It’s a truism in politics that while one opinion poll might evoke an interesting point, it’s the trend in poll findings that reveals much more.
The same could be said for opinion pieces written by journalists who report federal politics. Each piece has its own merit (or not), but when there’s a trend in the opinion being advanced, then this is something worth noticing.
Why? Because the appearance of a theme in a string of opinion pieces suggests, not that several journalists autonomously and simultaneously came to the same conclusion, but that an external action or actor initiated that thought.
The external factor could range from something as innocent as journalists musing aloud to colleagues over coffee, to something more Machiavellian like a political operative briefing against opponents. Either way, it’s worth taking note when a trend appears in political opinion pieces.
Such a trend appeared this weekend. At a time when there is seemingly unending mainstream media criticism of the PM and her government, not one but five senior political reporters appeared to significantly escalate their scrutiny of Tony Abbott’s tactics and policies.
In his weekend column, SMH Political Editor Peter Hartcher ran the rule over the Coalition’s known policy positions and found “the Coalition is changing from the free-market, pro-business, economically sound party of Howard and Costello to a populist party under the influence of Abbott and Barnaby Joyce.
“Abbott’s opposition shuts down debate about workplace reform, shows signs of being tempted away from a wholehearted commitment to free trade, proposes a new tax on big business to fund an expensive parental leave scheme, and, while it certainly monitors government spending closely, has yet to explain its own fiscal policy.”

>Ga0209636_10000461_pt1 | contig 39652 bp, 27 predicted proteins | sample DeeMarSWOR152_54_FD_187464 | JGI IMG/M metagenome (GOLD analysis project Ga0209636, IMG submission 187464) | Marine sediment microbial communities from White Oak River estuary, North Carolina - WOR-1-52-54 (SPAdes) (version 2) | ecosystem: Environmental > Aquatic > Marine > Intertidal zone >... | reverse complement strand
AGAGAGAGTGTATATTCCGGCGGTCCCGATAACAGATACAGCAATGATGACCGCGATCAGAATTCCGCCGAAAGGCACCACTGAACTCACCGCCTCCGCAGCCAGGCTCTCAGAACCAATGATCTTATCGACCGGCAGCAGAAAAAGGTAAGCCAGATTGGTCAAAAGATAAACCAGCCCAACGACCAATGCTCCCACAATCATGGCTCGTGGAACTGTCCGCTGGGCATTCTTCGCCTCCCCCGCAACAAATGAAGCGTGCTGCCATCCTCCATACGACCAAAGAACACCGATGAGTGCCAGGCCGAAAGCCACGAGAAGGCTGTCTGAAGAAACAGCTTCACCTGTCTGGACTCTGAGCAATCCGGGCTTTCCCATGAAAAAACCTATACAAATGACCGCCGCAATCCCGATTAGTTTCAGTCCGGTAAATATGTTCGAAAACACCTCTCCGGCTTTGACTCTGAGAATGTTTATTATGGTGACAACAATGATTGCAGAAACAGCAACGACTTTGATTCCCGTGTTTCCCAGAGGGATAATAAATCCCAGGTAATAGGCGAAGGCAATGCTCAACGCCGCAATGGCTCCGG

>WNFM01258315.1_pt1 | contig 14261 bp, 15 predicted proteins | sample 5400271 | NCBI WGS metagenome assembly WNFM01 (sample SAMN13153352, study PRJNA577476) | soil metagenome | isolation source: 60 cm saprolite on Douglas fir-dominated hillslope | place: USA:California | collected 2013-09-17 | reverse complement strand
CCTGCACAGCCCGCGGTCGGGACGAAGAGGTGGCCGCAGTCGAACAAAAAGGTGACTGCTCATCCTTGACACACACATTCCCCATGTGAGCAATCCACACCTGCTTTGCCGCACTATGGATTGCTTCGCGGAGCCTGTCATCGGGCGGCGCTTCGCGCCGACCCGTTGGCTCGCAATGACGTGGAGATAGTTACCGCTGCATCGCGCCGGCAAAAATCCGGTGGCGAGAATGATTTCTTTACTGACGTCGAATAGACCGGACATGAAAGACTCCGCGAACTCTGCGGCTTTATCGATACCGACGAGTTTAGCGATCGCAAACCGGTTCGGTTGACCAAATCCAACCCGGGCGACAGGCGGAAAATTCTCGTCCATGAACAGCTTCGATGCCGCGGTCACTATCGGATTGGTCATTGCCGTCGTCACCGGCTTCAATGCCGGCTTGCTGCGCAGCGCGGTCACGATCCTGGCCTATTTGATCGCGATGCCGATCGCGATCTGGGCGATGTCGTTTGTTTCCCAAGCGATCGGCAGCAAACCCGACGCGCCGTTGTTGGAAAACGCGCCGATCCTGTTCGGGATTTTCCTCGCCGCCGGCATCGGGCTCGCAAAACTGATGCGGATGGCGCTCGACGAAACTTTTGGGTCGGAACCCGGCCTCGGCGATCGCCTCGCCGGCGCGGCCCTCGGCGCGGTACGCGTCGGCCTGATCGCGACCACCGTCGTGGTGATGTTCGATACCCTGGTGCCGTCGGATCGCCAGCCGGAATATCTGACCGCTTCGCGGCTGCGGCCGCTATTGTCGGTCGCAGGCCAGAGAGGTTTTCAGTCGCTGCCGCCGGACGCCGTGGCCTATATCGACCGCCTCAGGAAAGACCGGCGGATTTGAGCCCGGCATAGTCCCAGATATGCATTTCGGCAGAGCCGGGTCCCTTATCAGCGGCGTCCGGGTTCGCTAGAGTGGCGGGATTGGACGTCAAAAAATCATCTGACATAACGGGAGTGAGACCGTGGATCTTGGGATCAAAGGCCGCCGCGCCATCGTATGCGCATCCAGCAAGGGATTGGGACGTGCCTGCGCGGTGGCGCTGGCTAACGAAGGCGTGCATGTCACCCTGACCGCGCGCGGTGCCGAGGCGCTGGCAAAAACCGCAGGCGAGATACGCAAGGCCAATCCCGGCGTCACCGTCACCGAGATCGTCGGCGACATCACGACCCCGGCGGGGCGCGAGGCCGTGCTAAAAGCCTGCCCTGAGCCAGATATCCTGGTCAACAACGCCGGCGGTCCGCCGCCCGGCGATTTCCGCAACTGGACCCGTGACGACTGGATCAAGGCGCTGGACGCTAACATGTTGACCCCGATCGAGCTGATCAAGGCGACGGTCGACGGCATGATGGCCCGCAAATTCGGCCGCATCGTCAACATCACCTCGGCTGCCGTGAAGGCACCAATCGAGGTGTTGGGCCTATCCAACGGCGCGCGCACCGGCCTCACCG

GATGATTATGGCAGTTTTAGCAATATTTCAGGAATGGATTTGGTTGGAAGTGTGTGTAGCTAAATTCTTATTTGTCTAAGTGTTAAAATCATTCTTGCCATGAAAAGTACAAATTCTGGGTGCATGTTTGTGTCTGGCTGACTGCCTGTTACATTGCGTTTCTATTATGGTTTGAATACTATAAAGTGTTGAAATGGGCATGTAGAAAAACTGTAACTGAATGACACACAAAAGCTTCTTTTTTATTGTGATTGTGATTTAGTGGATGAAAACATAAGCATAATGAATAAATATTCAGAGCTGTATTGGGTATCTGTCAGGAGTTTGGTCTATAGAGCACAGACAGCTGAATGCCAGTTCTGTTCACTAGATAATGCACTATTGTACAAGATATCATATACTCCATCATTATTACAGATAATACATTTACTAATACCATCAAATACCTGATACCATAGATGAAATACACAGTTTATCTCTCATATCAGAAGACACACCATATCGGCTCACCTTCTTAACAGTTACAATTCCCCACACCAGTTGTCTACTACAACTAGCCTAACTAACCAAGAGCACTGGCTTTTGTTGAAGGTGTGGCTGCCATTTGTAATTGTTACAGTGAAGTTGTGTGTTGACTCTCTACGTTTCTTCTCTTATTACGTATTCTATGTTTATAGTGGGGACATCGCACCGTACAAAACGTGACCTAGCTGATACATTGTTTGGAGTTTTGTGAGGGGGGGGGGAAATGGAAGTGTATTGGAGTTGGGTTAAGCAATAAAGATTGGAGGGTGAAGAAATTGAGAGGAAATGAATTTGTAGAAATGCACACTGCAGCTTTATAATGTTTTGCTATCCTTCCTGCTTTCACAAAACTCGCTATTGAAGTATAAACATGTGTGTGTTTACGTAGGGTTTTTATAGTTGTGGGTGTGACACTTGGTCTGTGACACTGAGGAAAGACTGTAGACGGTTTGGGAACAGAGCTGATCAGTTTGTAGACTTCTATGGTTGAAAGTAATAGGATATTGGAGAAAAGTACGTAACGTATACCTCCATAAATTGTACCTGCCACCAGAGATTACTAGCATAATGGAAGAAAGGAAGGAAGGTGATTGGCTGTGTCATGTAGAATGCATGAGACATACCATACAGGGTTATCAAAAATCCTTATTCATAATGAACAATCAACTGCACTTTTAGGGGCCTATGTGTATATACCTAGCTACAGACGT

Hartcher’s stablemate, Lenore Taylor, pointed in her weekend column to the new heights in spin being employed by Abbott, “ignor[ing] facts altogether” to score political points.
Yet another Fairfax journalist, the Age’s Associate Editor Shaun Carney, sharpened the policy scrutiny focus even more in his weekend piece:
“Abbott’s assault on Labor has been almost entirely policy-free… He attracts support largely because of what he says he will not do and by his relentless critique of the government. His vision for Australia is defined by his negative appraisal of Labor. Even with the Coalition’s massive opinion poll lead, the time is coming when Abbott will have to do more than that. Perhaps it has arrived.”
Similarly, the West Australian’s Federal Political Editor Andrew Probyn, blogged that “Tony Abbott has sown the seeds of his own destruction. It’s not that he won’t win the next election. He most probably will. But unless he sets about seriously reconfiguring various policies, when he becomes prime minister he will either have to break promises, commit humiliating backdowns or attempt to wheedle his way out of controversy.”
And over in the News Ltd camp, somehow foreseeing this trend, The Weekend Australian’s National Chief Reporter Tom Dusevic contributed a feature on Abbott that examines his policy credentials.
What does this mean? It’s not that these pieces are the first to canvass the need for Abbott to show policy depth and integrity. Incoming Liberal Senator, Arthur Sinodinos, advanced it in his weekly Australian column back in early September. Canberra Press Gallery doyen, Laurie Oakes, covered it in his opinion piece last week on politicians lying.
But other columnists did not pick up the point until now. And all at the same time.
What does this mean? Do the reporters in question regularly chat, and decided last week that it was time to turn the heat up on Abbott’s policy credentials? Is this an indication that the tide is turning for Abbott in the Canberra Press Gallery? Perhaps.
Or has the Prime Minister’s newly-appointed Communications Director turned the heat up on journalists and demand parity in policy scrutiny? Maybe, but he has not yet officially started in that post.
We’ll never know how this alignment of political opinion pieces came about. Whether through independent thought, osmosis or suggestion, they do suggest a turning point; the beginning of a new phase for the Opposition Leader in which he is expected to do more than just oppose.
Time will soon tell whether a new trend has emerged. Stay tuned for more: it will be fascinating to watch.
Postscript: One week later – this from the Financial Review’s political editor, Laura Tingle. And then this from Laurie Oakes. Other notable pieces since then include this from The Australian’s Paul Kelly (paywalled), and this from Michael Gordon.